Year in jail for Hudson man in 2017 purse-snatching
NASHUA – The woman whose purse Hudson resident Bryan R. Cook snatched away from her back in the fall of 2017 “vividly” remembers the incident, she said in a statement read in court Friday, and hopes Cook will “always be looking over your shoulder” in jail – just as she has been doing since that day.
“I wish you no mercy where you are going,” the woman wrote in the statement, which Assistant County Attorney Lisa Drescher read on her behalf.
The woman, who attended the hearing but opted not to address the court, referred to Valley Street jail, where Cook, 27, will be spending the next year, minus two days of time already served.
The sentence is part of a plea agreement Drescher and Cook’s attorney, Marc Gouthro, reached in the case.
Cook agreed to plead guilty to one count each of robbery and reckless conduct, both felony offenses, and to enter a plea of “true” to a violation of probation charge, in exchange for the jail term, along with orders to pay $600 restitution to the woman and to serve 2 years of supervised probation beginning upon his release from jail.
Judge Jacalyn Colburn, who accepted the agreement and imposed the sentencing order, addressed Cook before issuing the order.
“What a bold, bold, and reckless thing you did,” Colburn began. “Any number of people could have been hurt as a result of it.
“I see, day in and day out, people making outrageous decisions, not because they’re bad people, but because they made bad decisions,” Colburn added.
The charges stem from Cook’s apparently sudden, violent theft of the woman’s purse in the area of the Walmart on Lowell Road in Hudson on Nov. 7, 2017, according to court documents and statements at the hearing.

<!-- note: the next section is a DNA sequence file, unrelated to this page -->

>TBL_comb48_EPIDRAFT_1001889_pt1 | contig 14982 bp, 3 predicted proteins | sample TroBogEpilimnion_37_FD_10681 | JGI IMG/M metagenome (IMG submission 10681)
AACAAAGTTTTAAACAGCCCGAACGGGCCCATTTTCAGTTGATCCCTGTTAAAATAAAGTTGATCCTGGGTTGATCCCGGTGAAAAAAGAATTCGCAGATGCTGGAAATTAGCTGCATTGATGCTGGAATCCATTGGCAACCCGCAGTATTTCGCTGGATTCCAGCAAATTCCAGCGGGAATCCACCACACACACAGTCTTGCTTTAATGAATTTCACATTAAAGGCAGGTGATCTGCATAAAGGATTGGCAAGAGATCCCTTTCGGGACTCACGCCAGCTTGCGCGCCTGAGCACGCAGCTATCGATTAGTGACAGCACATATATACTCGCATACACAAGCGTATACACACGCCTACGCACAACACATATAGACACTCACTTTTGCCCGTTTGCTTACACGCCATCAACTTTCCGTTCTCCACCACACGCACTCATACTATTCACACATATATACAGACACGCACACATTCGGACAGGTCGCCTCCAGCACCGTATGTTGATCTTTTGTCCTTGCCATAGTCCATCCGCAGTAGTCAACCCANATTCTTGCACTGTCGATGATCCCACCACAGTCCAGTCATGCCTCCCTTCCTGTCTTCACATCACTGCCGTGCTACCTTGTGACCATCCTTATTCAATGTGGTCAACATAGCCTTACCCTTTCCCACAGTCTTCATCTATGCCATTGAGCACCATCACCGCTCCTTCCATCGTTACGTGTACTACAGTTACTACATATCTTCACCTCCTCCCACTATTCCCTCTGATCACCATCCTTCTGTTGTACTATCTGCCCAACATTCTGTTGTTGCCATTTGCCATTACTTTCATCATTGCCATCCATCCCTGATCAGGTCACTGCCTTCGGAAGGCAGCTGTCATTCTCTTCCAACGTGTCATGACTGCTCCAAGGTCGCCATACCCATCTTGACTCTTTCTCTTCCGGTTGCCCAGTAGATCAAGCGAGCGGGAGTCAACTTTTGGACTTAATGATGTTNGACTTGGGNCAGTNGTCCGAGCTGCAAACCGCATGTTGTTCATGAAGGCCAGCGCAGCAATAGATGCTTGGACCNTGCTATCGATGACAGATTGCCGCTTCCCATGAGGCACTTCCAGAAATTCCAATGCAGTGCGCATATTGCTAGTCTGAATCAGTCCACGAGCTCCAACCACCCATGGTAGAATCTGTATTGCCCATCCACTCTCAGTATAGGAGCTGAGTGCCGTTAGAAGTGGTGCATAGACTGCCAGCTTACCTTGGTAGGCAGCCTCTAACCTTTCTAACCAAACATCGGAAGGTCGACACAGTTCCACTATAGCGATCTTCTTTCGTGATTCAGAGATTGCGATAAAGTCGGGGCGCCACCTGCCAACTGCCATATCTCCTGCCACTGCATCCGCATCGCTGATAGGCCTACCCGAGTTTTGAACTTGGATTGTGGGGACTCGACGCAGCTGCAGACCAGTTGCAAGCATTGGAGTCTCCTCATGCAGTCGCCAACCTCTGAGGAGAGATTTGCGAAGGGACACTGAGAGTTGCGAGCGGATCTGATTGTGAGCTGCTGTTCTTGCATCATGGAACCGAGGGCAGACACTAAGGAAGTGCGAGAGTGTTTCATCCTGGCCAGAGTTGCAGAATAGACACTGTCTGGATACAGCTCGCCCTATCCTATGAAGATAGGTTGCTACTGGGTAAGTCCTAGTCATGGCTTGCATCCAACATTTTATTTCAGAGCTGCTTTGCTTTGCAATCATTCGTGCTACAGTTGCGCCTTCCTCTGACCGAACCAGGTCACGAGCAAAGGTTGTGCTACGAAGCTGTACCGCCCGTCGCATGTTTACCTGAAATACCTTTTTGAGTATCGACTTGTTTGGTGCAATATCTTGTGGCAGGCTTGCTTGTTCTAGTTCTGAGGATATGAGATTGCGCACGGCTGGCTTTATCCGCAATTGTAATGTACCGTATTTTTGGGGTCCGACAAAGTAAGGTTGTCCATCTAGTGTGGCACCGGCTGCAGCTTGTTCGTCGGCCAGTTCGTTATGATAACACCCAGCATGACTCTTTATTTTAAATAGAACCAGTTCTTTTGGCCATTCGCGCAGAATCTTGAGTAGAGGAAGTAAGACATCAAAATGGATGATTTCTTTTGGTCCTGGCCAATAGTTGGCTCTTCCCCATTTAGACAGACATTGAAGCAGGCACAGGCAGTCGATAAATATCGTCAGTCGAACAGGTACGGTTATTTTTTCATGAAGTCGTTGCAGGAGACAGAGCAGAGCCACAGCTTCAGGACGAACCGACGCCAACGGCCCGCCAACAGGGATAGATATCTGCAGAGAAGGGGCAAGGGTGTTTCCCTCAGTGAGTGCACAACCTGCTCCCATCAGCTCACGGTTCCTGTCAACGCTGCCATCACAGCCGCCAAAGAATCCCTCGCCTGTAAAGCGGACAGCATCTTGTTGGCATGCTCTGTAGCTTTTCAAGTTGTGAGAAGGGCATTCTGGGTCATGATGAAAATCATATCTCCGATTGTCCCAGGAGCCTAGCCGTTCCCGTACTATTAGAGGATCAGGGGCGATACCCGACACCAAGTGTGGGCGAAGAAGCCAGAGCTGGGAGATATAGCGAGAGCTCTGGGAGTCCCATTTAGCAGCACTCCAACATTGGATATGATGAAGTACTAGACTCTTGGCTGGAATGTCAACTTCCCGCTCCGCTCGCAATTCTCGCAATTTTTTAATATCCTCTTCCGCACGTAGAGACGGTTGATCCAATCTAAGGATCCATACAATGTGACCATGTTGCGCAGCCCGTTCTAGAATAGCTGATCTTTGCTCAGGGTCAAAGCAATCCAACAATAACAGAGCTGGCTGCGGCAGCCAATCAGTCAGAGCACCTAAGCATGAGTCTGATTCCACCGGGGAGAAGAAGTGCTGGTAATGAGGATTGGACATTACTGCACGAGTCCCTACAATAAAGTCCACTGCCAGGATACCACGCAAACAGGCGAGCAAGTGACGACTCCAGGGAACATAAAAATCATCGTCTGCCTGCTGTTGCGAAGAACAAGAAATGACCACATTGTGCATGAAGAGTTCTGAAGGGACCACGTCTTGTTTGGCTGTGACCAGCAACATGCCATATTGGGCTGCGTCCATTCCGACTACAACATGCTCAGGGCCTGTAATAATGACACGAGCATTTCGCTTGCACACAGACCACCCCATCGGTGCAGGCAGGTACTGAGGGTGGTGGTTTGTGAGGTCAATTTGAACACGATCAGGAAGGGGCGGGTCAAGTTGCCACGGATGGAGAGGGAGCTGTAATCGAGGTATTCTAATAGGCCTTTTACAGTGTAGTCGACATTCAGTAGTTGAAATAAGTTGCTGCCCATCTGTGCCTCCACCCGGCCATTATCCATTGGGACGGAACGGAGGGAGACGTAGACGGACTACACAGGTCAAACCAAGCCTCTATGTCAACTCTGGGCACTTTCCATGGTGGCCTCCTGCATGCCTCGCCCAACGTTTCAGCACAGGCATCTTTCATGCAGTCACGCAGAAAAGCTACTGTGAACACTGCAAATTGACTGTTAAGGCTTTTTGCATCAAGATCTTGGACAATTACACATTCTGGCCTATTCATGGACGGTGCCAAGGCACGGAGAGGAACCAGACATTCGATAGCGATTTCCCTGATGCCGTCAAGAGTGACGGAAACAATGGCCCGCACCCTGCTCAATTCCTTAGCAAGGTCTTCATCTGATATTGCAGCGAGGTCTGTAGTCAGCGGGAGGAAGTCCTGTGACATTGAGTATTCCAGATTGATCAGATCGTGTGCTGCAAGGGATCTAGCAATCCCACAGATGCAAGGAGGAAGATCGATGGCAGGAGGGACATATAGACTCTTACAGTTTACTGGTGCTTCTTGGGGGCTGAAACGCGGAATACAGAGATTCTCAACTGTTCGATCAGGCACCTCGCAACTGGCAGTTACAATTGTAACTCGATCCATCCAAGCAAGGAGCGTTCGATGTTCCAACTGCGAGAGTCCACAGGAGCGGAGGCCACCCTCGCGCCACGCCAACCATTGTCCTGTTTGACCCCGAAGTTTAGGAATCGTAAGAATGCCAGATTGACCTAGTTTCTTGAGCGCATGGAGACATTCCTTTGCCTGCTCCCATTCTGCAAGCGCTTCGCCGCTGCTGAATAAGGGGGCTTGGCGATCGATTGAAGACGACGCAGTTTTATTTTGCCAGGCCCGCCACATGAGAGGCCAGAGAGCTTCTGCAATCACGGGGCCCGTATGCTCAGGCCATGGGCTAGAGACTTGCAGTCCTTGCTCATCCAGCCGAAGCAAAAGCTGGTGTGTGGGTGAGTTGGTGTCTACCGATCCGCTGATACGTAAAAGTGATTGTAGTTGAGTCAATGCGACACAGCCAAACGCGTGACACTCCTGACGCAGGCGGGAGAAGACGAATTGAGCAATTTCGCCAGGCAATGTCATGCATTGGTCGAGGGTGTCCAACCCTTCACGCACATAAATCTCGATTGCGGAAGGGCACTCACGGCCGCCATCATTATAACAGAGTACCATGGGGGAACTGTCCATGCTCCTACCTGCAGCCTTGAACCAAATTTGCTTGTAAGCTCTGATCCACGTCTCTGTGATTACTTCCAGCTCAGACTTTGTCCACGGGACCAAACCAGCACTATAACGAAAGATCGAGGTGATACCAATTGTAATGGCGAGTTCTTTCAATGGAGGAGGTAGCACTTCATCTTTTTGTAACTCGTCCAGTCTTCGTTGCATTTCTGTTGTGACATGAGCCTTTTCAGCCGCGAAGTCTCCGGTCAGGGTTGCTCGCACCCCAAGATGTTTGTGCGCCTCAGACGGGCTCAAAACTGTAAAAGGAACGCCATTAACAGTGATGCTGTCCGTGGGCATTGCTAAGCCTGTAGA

In fleeing the scene in his car, Cook reportedly drove over raised, grassy islands in or near the store parking lot, causing a blowout in at least one of his tires.
Police who responded to the reported purse-snatching located the vehicle, which was registered to Cook’s father, Drescher said. When the officers located Cook at his residence, according to Drescher, he admitted to “driving the car over a lawn,” but denied he was involved in a purse-snatching.
Meanwhile, the victim said in her statement that she’ll never forget “the day you had the nerve to drive off with my purse, which contained pictures of my loved ones and hard-earned money,” which was esimated at $300.
The episode left the woman “ashamed, embarassed … (because) I’ve always been so cautious,” she wrote in the statement.
Gouthro, Cook’s lawyer, told the court his client “was dealing with severe drug addiction at the time these incidents occurred.”
But Cook immediately “sought treatment,” Gouthro added, and “has been sober ever since.
“Not that it’s an excuse, but it puts it into context,” he said.
Most recently, Cook, after stints in residential treatment and transitional housing, has been living independently with his two children,” Gouthro said.
Cook also briefly addressed the court, beginning by acknowledging “I’m not a good public speaker” before admitting he’s “ashamed … appalled at what happened.
“I’ve come a long way since, but that doesn’t make up for it,” he said, referring to the crime.
Cook said he hopes the settlement of the case “can get (the victim) some closure … bring this to an end.
“I’m very sorry about what happened,” he added, glancing toward the woman, who sat in the front row of the gallery accompanied by a man.
Colburn, meanwhile, credited Cook for his decision to promptly seek treatment for his addiction.
She urged him to “take seriously” his probation, and “toe the line” once he’s released from jail.
“If you’re struggling, you need to ask for help, before you go do something stupid,” Colburn added.